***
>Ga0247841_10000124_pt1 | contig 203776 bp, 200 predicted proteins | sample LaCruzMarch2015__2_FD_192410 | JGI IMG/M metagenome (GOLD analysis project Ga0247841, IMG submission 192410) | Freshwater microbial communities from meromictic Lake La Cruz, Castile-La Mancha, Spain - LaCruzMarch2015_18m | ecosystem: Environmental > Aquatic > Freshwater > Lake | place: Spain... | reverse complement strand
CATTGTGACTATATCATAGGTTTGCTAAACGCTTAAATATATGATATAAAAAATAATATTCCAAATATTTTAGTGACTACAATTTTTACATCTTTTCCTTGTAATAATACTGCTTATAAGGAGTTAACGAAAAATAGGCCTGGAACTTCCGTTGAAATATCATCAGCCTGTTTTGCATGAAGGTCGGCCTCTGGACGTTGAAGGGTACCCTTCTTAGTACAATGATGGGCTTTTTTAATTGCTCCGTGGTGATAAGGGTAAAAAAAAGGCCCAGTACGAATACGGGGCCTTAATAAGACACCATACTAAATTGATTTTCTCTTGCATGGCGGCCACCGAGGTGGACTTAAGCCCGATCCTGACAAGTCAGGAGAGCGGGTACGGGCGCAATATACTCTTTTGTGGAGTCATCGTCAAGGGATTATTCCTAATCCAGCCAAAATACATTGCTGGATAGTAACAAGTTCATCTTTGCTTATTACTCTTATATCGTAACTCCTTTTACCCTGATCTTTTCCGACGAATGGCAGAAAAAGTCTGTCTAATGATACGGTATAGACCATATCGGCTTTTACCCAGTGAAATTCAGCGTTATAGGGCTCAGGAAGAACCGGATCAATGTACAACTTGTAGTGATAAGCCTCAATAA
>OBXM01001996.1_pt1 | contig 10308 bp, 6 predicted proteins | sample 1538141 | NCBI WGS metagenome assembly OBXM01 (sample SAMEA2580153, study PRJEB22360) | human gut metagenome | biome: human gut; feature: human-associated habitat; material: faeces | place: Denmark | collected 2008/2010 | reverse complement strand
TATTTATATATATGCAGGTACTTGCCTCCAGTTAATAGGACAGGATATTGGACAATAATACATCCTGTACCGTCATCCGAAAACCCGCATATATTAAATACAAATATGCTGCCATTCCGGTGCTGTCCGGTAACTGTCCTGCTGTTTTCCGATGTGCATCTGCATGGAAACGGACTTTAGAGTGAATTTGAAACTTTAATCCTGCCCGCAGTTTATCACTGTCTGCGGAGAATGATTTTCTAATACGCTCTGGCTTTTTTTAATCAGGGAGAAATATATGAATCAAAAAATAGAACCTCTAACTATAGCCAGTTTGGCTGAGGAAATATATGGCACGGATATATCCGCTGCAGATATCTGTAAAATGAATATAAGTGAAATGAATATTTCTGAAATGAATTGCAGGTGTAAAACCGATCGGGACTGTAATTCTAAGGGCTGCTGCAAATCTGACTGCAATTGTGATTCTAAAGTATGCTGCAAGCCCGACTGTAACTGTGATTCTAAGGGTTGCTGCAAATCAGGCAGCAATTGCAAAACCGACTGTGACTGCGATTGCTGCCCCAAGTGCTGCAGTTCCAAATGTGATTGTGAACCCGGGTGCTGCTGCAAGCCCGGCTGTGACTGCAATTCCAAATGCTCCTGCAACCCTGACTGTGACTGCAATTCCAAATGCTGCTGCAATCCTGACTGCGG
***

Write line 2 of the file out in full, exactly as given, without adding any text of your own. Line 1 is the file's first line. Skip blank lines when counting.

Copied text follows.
CATTGTGACTATATCATAGGTTTGCTAAACGCTTAAATATATGATATAAAAAATAATATTCCAAATATTTTAGTGACTACAATTTTTACATCTTTTCCTTGTAATAATACTGCTTATAAGGAGTTAACGAAAAATAGGCCTGGAACTTCCGTTGAAATATCATCAGCCTGTTTTGCATGAAGGTCGGCCTCTGGACGTTGAAGGGTACCCTTCTTAGTACAATGATGGGCTTTTTTAATTGCTCCGTGGTGATAAGGGTAAAAAAAAGGCCCAGTACGAATACGGGGCCTTAATAAGACACCATACTAAATTGATTTTCTCTTGCATGGCGGCCACCGAGGTGGACTTAAGCCCGATCCTGACAAGTCAGGAGAGCGGGTACGGGCGCAATATACTCTTTTGTGGAGTCATCGTCAAGGGATTATTCCTAATCCAGCCAAAATACATTGCTGGATAGTAACAAGTTCATCTTTGCTTATTACTCTTATATCGTAACTCCTTTTACCCTGATCTTTTCCGACGAATGGCAGAAAAAGTCTGTCTAATGATACGGTATAGACCATATCGGCTTTTACCCAGTGAAATTCAGCGTTATAGGGCTCAGGAAGAACCGGATCAATGTACAACTTGTAGTGATAAGCCTCAATAA